Counsel for the Respondent  submitted that around early 1991  bought land  located at Ngogole 1, Kyangwali Parish, Kyangwali sub county, Buhaguzi County, Hoima District from a one Kachweka Yeneki (the mother of the  2nd Respondent  (DW2) for valuable  consideration  of UGX 25,000/= ( twenty five thousand Uganda shillings only) by a written agreement  drawn by abigaba  Jovenali (PW6) in the presence of the appellant (PW1) , 2nd  respondent  (DW2), Phillipo Byabasaija and komubitoke Yowana (DW1) .  he added  that what is in dispute is whether  the Appellant bought land including the suit portion  which at the time of purchase was being occupied by a one Kabusomba.  The suit  portion’s boundaries are the appellant  Elias  Kiwanuka in the East, Yowana Komubitoke in the west, the path to  tontema and yoronimu Tibinulire in the North and in the south  the main road from Hoima to Kyangwali.

He stressed that its  important to note the defendants’ fact that Kachweka Yeneki’s neighbour  in the west was Yowana  Komubitoke (the  1st Respondent) and the two shared a common boundary which the appellant/Plaintiff according to the plaintiff crosses into the 1st Respondent’s land  by  40*20 yards.  The 3rd-5th Respondents were sued as agents or children of the  2nd Respondent on the suit property and in their defences stated that they derive their interest or authority on the suit land from the  2nd Respondent.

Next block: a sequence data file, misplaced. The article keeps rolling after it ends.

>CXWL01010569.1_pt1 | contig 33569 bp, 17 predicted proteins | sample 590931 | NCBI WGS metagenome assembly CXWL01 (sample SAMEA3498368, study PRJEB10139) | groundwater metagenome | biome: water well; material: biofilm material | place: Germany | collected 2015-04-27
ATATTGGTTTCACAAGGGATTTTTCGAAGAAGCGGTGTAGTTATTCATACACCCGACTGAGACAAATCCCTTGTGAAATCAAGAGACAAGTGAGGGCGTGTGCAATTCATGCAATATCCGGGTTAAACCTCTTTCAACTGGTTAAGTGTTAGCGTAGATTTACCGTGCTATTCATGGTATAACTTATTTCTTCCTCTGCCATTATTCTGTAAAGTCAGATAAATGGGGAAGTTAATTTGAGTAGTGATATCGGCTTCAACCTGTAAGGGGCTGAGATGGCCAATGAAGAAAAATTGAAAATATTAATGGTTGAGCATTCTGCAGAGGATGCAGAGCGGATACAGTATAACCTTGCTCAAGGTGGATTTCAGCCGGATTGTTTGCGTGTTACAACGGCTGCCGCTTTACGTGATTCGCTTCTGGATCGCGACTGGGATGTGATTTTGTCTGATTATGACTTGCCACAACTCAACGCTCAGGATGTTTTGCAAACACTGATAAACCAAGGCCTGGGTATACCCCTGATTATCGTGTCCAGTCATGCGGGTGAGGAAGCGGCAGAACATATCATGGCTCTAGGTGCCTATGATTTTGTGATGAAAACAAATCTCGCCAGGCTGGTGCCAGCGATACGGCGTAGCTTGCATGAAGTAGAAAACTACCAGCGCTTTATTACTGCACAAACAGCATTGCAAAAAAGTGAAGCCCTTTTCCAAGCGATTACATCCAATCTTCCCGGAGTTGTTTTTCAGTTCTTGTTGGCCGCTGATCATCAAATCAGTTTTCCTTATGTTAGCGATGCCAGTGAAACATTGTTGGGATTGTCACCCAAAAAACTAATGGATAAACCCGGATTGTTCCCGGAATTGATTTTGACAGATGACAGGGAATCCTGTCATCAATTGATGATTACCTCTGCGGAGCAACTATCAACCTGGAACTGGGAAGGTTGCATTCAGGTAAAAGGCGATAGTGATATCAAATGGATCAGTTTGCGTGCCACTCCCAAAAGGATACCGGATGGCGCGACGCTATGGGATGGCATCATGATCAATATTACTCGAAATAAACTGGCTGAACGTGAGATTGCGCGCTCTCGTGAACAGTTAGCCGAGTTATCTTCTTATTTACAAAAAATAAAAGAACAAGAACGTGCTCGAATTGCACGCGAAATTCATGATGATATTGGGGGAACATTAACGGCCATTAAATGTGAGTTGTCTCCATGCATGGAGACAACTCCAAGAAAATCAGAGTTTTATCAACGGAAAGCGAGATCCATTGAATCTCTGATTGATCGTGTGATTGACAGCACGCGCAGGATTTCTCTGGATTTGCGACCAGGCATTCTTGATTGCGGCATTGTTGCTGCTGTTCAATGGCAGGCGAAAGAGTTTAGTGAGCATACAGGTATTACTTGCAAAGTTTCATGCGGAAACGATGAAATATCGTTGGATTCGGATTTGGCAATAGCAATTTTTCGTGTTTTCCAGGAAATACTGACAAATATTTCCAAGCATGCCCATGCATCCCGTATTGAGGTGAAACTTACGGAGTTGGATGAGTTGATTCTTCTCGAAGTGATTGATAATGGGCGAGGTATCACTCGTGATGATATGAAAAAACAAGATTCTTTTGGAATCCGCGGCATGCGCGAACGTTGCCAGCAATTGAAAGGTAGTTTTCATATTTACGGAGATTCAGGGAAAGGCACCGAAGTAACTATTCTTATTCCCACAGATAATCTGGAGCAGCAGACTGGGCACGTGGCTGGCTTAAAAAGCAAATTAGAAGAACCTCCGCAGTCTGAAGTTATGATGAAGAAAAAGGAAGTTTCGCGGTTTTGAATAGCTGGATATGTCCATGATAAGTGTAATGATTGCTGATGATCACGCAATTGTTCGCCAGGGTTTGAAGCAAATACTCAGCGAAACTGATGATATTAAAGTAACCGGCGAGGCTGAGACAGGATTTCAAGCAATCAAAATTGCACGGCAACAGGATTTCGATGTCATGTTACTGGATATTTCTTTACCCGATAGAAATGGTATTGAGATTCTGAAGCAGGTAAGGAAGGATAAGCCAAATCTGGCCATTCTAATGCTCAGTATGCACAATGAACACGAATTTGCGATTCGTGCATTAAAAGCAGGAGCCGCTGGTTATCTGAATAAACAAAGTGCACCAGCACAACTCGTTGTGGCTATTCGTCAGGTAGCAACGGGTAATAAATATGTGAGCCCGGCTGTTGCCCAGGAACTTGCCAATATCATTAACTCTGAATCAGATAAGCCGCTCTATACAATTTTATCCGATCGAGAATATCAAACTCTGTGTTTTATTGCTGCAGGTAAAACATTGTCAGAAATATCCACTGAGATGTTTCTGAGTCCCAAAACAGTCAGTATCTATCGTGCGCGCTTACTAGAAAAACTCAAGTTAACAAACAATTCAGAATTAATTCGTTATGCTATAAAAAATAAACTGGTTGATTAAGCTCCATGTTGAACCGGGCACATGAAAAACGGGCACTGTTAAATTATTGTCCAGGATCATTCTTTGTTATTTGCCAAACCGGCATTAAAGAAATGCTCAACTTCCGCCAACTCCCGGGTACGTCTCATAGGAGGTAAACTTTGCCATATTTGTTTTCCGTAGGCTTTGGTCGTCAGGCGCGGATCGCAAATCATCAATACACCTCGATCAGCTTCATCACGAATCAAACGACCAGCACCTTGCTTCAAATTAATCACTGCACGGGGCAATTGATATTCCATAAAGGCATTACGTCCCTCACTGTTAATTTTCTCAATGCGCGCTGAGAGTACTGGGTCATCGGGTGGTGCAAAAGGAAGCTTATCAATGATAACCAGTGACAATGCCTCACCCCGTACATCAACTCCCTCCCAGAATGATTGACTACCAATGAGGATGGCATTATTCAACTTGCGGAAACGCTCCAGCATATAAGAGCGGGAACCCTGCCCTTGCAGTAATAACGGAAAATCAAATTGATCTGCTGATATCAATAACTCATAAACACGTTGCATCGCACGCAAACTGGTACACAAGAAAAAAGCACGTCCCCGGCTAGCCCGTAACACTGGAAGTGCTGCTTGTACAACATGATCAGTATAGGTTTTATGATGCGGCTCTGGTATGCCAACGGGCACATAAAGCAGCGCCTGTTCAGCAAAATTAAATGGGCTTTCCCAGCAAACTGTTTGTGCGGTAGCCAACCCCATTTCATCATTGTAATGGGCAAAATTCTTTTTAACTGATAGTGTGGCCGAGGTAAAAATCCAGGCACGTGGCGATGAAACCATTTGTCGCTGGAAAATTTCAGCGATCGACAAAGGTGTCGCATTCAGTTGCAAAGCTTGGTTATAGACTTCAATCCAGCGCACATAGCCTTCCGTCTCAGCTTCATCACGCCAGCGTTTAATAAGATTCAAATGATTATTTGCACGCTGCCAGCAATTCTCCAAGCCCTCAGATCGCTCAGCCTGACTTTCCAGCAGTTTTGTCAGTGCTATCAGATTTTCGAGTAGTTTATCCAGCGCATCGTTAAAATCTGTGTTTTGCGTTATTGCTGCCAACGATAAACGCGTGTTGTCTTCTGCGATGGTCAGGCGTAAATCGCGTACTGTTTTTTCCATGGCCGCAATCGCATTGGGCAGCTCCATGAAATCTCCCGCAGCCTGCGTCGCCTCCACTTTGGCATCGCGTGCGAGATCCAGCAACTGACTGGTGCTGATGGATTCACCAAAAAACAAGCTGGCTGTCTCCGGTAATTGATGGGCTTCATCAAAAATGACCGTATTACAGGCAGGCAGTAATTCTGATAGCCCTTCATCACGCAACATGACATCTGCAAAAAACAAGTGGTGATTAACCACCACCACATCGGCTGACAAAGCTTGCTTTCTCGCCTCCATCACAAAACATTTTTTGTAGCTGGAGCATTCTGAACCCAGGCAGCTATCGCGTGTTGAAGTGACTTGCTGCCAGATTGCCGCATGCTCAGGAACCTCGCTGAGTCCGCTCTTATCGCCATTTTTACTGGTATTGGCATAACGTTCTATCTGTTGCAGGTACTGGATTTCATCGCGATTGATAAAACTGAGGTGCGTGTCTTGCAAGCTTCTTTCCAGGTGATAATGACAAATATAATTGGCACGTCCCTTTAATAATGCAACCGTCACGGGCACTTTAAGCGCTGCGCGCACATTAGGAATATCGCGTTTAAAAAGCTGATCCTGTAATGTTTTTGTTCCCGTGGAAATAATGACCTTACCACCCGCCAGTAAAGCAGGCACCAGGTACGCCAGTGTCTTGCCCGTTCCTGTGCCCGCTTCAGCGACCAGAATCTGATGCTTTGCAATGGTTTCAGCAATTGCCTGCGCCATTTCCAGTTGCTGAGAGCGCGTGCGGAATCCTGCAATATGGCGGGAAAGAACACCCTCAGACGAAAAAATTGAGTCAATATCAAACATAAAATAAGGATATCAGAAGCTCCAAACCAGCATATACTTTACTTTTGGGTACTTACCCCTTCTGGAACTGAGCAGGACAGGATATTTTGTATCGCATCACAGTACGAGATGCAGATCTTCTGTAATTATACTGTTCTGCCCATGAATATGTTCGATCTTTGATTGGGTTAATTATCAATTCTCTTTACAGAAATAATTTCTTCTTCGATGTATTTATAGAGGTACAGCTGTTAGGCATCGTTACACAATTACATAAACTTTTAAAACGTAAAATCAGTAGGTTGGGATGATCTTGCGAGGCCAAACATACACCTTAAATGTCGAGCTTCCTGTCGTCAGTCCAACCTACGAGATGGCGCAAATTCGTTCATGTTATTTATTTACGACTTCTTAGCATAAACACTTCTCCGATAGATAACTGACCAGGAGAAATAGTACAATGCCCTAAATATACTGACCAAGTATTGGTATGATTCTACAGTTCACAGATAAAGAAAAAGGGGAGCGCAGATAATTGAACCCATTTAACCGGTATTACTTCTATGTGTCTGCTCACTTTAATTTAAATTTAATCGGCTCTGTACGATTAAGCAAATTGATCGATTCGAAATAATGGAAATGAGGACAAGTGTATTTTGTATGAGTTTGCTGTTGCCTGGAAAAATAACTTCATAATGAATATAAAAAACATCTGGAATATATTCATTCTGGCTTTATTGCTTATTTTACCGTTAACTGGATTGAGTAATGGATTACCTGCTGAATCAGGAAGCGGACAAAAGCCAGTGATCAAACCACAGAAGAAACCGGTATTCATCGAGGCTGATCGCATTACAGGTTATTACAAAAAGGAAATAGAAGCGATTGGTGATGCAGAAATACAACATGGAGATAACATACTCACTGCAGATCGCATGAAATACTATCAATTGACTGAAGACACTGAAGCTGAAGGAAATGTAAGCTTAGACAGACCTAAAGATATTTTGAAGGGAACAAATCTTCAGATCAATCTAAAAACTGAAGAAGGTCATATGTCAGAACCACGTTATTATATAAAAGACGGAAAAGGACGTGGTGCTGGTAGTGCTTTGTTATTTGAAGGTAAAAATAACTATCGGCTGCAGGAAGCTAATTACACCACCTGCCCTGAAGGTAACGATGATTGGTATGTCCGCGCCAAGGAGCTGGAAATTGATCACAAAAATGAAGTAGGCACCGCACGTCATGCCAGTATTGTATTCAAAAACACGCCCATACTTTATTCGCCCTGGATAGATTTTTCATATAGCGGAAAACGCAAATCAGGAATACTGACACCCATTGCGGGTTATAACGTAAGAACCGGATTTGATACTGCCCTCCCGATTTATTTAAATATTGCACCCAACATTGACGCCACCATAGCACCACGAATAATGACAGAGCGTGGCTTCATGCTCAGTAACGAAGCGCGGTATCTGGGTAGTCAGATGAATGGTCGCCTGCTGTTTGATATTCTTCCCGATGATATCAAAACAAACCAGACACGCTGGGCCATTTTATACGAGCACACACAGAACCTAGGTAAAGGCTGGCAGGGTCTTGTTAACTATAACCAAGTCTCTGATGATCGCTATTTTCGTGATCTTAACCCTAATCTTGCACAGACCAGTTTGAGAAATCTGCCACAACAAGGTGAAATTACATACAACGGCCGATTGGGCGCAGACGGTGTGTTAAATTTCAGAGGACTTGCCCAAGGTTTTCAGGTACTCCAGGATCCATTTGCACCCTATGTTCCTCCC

Counsel for the Respondent further submitted that Appellant’s agreement dated 17.2.1991 (Exhibit PI) was rejected by DW6, Abigaba Jovenani who was alleged to have written it.  He added that since even PW2,  Byabasaija Nyansio who was stated by appellant as a witness to the said agreement also rejected   having signed the same, and so the ExP I. relied on by appellant was a forgery.  Counsel  also maintained that since PW3, Rostiko Kajubi was not a witness to the agreement executed  between appellant and Kachweka Yeneki, then he could not testify as to which portion the Appellant bought.

He therefore argued that the trial Magistrate correctly disbelieved Appellant’s evidence.  Counsel for Respondent concluded that  the learned trial Magistrate  therefore  rightly held that the suit land did not belong to the appellant, he having failed to adduce evidence to discharge his burden of proving  on a balance  of probabilities that the suit land belonged to him because of the following:-